Why amateur badminton enthusiasts in Chennai are a disgruntled lot

Football and cricket hog dominant space in the 210 Corporation-owned playgrounds, while the parks are meant for children's play areas and greenery. Where, then, can one indulge her love for badminton, which is growing increasingly popular as a recreational sport among Chennaiites?

Badminton seems to be attracting a fair bit of attention in Chennai these days. While the Chennai Smashers have gained popularity in the Premier Badminton League, players like S Sankar Muthusamy are putting Tamil Nadu’s name upfront in the world badminton arena.

Last October, Sankar Muthusamy became the first player from Tamil Nadu to bag a bronze medal at the Badminton Asia Junior Championship, in the Boys Singles U-15 category. “He is also the first player from the state to have won the national singles. Sankar’s achievements have been an inspiration for many to pursue the sport. More people have been joining the academy recently,” said Aravindan S, Head Coach, Fireball Badminton Academy at Mogappair.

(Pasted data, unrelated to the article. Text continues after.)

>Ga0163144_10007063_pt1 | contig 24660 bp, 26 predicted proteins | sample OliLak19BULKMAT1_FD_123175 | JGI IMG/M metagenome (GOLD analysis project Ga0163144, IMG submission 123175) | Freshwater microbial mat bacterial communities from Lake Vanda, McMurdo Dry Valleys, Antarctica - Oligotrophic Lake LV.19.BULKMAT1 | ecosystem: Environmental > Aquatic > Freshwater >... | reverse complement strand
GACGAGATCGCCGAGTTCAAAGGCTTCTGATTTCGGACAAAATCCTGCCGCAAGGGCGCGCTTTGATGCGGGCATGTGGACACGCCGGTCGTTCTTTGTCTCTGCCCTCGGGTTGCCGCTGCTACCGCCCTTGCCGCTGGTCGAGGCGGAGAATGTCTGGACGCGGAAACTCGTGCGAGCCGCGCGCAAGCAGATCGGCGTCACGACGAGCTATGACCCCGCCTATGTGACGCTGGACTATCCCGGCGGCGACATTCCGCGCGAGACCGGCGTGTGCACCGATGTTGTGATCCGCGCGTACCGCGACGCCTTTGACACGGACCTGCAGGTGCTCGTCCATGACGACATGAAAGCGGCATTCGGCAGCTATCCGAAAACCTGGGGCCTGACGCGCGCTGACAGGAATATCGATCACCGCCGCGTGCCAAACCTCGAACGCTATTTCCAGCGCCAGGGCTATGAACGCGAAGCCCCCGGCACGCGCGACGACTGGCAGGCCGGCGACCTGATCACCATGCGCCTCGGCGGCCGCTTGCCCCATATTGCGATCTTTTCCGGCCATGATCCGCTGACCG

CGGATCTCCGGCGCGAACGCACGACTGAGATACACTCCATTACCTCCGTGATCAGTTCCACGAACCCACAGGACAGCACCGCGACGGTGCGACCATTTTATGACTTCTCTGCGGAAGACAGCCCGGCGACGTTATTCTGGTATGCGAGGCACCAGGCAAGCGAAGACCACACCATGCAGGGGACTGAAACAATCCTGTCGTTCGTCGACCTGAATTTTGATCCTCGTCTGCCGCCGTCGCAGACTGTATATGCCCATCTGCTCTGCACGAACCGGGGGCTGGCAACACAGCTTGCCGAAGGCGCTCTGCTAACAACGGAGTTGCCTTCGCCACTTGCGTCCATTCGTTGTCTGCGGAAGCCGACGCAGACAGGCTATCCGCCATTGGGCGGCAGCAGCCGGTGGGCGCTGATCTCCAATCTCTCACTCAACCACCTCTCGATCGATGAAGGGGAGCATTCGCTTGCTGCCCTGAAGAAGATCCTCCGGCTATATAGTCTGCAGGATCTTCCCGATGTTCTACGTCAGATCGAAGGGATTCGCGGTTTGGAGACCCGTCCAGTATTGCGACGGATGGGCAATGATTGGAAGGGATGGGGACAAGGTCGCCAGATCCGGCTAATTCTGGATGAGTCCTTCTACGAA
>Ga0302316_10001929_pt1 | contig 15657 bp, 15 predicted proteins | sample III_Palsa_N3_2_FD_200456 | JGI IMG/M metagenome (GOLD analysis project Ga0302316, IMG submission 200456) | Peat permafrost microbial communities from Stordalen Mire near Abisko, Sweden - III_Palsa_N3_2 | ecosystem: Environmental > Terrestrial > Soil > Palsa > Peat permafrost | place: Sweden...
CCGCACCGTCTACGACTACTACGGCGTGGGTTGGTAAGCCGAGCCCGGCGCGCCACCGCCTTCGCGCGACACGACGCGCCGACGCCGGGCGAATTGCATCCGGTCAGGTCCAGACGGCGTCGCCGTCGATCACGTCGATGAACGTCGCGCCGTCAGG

But apart from academies and private shuttle courts, does the city have public spaces where the ordinary badminton enthusiast can practice the sport?

Players aplenty, but shuttle courts few

Contradicting its own policy of creating recreational facilities for citizens, the Greater Chennai Corporation has been giving minimal priority to some sports. As per the Parks Department of Chennai Corporation, the lands under Open Space Reservation, handed over to the civic body, would be converted to playfields.